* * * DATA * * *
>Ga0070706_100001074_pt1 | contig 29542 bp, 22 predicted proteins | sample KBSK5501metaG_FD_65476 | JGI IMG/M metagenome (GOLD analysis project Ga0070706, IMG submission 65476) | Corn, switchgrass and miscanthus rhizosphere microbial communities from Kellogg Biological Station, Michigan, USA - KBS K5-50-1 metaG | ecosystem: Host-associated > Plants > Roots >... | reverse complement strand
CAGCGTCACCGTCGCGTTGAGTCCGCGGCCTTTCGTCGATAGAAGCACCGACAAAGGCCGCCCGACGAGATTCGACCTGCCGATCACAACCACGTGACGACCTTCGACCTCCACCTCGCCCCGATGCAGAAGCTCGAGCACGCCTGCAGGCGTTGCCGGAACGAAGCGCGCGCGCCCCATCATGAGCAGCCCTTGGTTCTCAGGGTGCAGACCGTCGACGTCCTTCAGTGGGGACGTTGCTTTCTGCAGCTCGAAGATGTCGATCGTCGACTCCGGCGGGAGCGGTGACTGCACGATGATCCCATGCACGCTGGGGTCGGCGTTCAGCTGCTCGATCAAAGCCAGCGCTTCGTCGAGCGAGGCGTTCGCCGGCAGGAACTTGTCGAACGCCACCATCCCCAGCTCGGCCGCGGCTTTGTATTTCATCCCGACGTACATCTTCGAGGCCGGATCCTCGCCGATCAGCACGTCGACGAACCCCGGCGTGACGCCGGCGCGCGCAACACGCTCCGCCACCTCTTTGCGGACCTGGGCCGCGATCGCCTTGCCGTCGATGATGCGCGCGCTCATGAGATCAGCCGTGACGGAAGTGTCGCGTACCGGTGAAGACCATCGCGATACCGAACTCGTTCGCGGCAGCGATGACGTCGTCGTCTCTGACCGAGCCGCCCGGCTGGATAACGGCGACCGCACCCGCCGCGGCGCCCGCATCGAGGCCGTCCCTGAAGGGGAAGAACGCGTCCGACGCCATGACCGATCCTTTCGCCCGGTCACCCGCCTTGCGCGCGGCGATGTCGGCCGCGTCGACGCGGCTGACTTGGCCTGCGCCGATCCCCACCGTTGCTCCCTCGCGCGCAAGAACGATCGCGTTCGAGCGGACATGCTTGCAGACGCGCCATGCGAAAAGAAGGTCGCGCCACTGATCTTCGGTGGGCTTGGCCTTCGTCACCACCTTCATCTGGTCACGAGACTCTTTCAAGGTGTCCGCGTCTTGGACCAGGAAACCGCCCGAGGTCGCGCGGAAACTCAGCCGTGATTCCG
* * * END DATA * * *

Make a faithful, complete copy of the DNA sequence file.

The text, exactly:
>Ga0070706_100001074_pt1 | contig 29542 bp, 22 predicted proteins | sample KBSK5501metaG_FD_65476 | JGI IMG/M metagenome (GOLD analysis project Ga0070706, IMG submission 65476) | Corn, switchgrass and miscanthus rhizosphere microbial communities from Kellogg Biological Station, Michigan, USA - KBS K5-50-1 metaG | ecosystem: Host-associated > Plants > Roots >... | reverse complement strand
CAGCGTCACCGTCGCGTTGAGTCCGCGGCCTTTCGTCGATAGAAGCACCGACAAAGGCCGCCCGACGAGATTCGACCTGCCGATCACAACCACGTGACGACCTTCGACCTCCACCTCGCCCCGATGCAGAAGCTCGAGCACGCCTGCAGGCGTTGCCGGAACGAAGCGCGCGCGCCCCATCATGAGCAGCCCTTGGTTCTCAGGGTGCAGACCGTCGACGTCCTTCAGTGGGGACGTTGCTTTCTGCAGCTCGAAGATGTCGATCGTCGACTCCGGCGGGAGCGGTGACTGCACGATGATCCCATGCACGCTGGGGTCGGCGTTCAGCTGCTCGATCAAAGCCAGCGCTTCGTCGAGCGAGGCGTTCGCCGGCAGGAACTTGTCGAACGCCACCATCCCCAGCTCGGCCGCGGCTTTGTATTTCATCCCGACGTACATCTTCGAGGCCGGATCCTCGCCGATCAGCACGTCGACGAACCCCGGCGTGACGCCGGCGCGCGCAACACGCTCCGCCACCTCTTTGCGGACCTGGGCCGCGATCGCCTTGCCGTCGATGATGCGCGCGCTCATGAGATCAGCCGTGACGGAAGTGTCGCGTACCGGTGAAGACCATCGCGATACCGAACTCGTTCGCGGCAGCGATGACGTCGTCGTCTCTGACCGAGCCGCCCGGCTGGATAACGGCGACCGCACCCGCCGCGGCGCCCGCATCGAGGCCGTCCCTGAAGGGGAAGAACGCGTCCGACGCCATGACCGATCCTTTCGCCCGGTCACCCGCCTTGCGCGCGGCGATGTCGGCCGCGTCGACGCGGCTGACTTGGCCTGCGCCGATCCCCACCGTTGCTCCCTCGCGCGCAAGAACGATCGCGTTCGAGCGGACATGCTTGCAGACGCGCCATGCGAAAAGAAGGTCGCGCCACTGATCTTCGGTGGGCTTGGCCTTCGTCACCACCTTCATCTGGTCACGAGACTCTTTCAAGGTGTCCGCGTCTTGGACCAGGAAACCGCCCGAGGTCGCGCGGAAACTCAGCCGTGATTCCG